• http://twitter.com/brandonrbennett Brandon Bennett

    Just like how each linecard in a 6500 actually runs it’s own scaled down version of IOS and they communicate over an internal switch to program thing like FIBs?

    Is a Chassis switch or router not a single control plane?  How about FEX, Stackwise+, Virtual Chassis.  Are these a single control plane?

    Distributed control plane would be more appropriate and thats how just about any technology achieves scale.  The QF/Directors are still in charge.

  • http://twitter.com/brandonrbennett Brandon Bennett

    For the “Service Provider” only agrument. If you look at past Juniper product lanches.  The MX and the SRX the largest box in the line was launched first and then scaled down.  For the SRX this went from a 120Gbps firewall down to a 700Mbit firewall in the size of half a paper.

    Qfabric is still new and it will be scaled down for more appropriate deployments.  Also although QFabric is often represented as the entire date center and you will get the most benefit from a wide deployment of Qfabric there is NO reason why you have to rip and replace.  You can start by buying the QFX3500s (QF/Nodes as standone) and hooking them up to your existing core.  At some point it may make sense to buy a couple interconnects and a couple of directors.  Maybe later you replace your DC core with QFabric.  

    For those who think that QFabric still doesn’t fit well or isn;t “ITILable” enough the EX line with VC is still a perfectly valid and great data center design that will look more like existing deployments.

     

    • Mjkantowski

      Yes, you are right on.

  • Lukas Krattiger

    By looking at QFabric, I’m seeing a lot of components involved which is building a whole fabric. Comparing this to a classic Chassis approach does lack a bit as within QFabric, some components are also Chassis based systems.
    Even if the N5k/N2k approach is based on a tagging protocol (VNTAG) it would be more comparable to it, not only from a port-count perspective.
    Looking at both approaches, two questions are coming into my mind:
    1. Do I really want such a big failure domain?
    2. How many point of management do I have?

    • Mjkantowski

      1. I don’t think the failure domain is that big.  You can lose a whole interconnect and still survive with 1/2 the bandwidth capacity (increased oversubscription, in reality.)  This is similar to losing one side of your VPC.  And if you scale your QFabric out with four interconnect chassis, then you are only looking at 1/4 capacity loss in a failure.  Looking at more failures, such as a top of rack QFX3500, obviously that behaves the same way in almost any set up.  Then there are things like the directors that can fail, but those are at least clustered into an Active/Active pair.  Fabric/read card failures in the interconnect chassis are similar to failures on other vendor’s gear.  It’s a decrease in fabric capacity between interconnect chassis front line cards.  Front line card failures take out a portion of your capacity for any QFX3500s that are attached to the failed line card.  Then there are the 2x EX4200 virtual chassis that are set up for MGMT plane and control plane, respectively.  I guess losing an EX4200 that was handling the control plane work for a set of QFX3500s is one of the worst failures you can have.  The MGMT plan connections would still be up (they are wired to a completely separate EX4200 VC….though these VC’s are connected to each other which brings up that next question..)  I wonder if those surviving MGMT links to the QFX3500s can be used for control plane too in such a failure?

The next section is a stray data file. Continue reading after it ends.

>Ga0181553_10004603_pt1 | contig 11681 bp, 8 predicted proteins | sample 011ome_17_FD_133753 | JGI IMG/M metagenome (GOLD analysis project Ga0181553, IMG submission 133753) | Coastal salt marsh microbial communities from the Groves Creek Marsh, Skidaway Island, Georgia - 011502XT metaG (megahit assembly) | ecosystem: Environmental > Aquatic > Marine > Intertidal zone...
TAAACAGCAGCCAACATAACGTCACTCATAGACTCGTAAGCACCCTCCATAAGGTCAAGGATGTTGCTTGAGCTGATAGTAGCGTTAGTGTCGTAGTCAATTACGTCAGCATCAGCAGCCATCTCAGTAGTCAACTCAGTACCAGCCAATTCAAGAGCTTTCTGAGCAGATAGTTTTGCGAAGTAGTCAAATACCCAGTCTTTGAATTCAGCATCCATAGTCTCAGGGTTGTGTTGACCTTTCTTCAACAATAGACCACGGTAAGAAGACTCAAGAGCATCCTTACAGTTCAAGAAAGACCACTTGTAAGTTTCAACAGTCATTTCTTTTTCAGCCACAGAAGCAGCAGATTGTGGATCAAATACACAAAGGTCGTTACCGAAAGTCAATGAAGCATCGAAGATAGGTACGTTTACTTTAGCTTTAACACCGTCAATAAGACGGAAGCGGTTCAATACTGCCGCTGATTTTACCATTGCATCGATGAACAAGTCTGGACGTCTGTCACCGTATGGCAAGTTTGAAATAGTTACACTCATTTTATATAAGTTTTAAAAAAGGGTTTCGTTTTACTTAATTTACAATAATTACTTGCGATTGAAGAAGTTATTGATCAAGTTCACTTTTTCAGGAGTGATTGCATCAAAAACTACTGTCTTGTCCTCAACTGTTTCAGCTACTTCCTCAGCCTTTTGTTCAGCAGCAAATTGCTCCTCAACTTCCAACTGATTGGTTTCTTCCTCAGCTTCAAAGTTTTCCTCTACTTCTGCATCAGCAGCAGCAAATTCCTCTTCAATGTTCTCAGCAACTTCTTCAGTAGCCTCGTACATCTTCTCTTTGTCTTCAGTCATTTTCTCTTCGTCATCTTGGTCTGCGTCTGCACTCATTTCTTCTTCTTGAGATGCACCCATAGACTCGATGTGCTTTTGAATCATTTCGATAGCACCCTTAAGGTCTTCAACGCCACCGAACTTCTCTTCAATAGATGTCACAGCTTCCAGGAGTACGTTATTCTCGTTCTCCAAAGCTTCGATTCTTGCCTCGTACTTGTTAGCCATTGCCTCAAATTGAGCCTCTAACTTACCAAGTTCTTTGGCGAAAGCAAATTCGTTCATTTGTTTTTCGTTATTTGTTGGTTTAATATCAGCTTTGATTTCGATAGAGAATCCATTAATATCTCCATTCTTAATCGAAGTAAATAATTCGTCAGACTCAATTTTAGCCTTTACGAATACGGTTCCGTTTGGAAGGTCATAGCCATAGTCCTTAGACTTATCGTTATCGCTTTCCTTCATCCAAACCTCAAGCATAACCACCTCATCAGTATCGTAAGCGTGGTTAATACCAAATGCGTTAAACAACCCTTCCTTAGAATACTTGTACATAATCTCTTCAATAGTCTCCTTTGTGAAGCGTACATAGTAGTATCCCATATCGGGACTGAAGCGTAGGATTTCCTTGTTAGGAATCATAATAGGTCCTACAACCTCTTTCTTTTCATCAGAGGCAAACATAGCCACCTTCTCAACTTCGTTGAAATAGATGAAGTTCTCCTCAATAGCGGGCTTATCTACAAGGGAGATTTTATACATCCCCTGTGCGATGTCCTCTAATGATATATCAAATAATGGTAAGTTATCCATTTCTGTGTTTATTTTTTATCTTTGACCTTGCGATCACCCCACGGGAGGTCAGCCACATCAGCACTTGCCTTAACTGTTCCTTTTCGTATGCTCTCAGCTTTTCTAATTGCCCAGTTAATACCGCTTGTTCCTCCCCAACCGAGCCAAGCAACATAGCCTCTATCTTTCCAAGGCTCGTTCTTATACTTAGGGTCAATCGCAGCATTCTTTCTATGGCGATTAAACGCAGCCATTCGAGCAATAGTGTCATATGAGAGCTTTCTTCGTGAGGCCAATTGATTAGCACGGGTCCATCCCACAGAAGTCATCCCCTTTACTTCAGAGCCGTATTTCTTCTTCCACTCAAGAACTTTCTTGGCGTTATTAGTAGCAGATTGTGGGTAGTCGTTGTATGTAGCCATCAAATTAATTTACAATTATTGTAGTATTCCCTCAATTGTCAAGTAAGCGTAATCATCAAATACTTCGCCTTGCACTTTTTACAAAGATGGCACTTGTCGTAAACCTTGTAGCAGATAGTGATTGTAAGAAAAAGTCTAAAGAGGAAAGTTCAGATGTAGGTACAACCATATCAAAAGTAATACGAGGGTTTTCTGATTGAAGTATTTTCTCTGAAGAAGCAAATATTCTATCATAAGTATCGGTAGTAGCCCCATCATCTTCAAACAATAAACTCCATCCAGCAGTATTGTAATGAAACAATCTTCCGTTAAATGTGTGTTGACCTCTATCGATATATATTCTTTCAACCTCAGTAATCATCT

2. What do you mean by point of management?  Every node has a MGMT interface plugged into the EX4200 virtual chassis.  As far as points of MGMT that you have, once you have it set up, it really seems like the only thing you need to deal with is the director.  Of course, there are things like the virtual chassis for MGMT and control plane that I don’t think fall under the director.  So I guess you have those to deal with, separately.  But even that looks like just 2 switches since it’s VC.

      Overall, I think QFabric is highly redundant and beautifully thought out and executed.  I haven’t had the chance to operate a deployment, so I’m speaking only about what I’ve read and talked to people about.  I would love to get one :)

  • Mjkantowski